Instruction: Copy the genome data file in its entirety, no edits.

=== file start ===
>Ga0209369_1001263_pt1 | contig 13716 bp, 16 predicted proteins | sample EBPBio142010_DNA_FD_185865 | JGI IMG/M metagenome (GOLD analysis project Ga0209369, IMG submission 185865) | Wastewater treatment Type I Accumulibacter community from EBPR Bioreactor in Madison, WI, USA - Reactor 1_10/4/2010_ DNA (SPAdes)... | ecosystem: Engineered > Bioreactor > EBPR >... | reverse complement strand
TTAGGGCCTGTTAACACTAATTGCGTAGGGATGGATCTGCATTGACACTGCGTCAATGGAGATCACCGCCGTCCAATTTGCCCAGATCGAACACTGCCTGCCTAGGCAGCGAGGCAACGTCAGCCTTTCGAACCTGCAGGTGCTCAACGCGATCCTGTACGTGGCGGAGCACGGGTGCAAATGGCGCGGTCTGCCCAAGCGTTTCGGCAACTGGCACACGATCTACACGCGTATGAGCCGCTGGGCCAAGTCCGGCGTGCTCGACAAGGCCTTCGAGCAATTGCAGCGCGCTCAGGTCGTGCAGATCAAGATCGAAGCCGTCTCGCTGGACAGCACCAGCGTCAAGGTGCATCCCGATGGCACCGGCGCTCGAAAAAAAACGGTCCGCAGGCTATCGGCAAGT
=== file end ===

>Ga0209369_1001263_pt1 | contig 13716 bp, 16 predicted proteins | sample EBPBio142010_DNA_FD_185865 | JGI IMG/M metagenome (GOLD analysis project Ga0209369, IMG submission 185865) | Wastewater treatment Type I Accumulibacter community from EBPR Bioreactor in Madison, WI, USA - Reactor 1_10/4/2010_ DNA (SPAdes)... | ecosystem: Engineered > Bioreactor > EBPR >... | reverse complement strand
TTAGGGCCTGTTAACACTAATTGCGTAGGGATGGATCTGCATTGACACTGCGTCAATGGAGATCACCGCCGTCCAATTTGCCCAGATCGAACACTGCCTGCCTAGGCAGCGAGGCAACGTCAGCCTTTCGAACCTGCAGGTGCTCAACGCGATCCTGTACGTGGCGGAGCACGGGTGCAAATGGCGCGGTCTGCCCAAGCGTTTCGGCAACTGGCACACGATCTACACGCGTATGAGCCGCTGGGCCAAGTCCGGCGTGCTCGACAAGGCCTTCGAGCAATTGCAGCGCGCTCAGGTCGTGCAGATCAAGATCGAAGCCGTCTCGCTGGACAGCACCAGCGTCAAGGTGCATCCCGATGGCACCGGCGCTCGAAAAAAAACGGTCCGCAGGCTATCGGCAAGT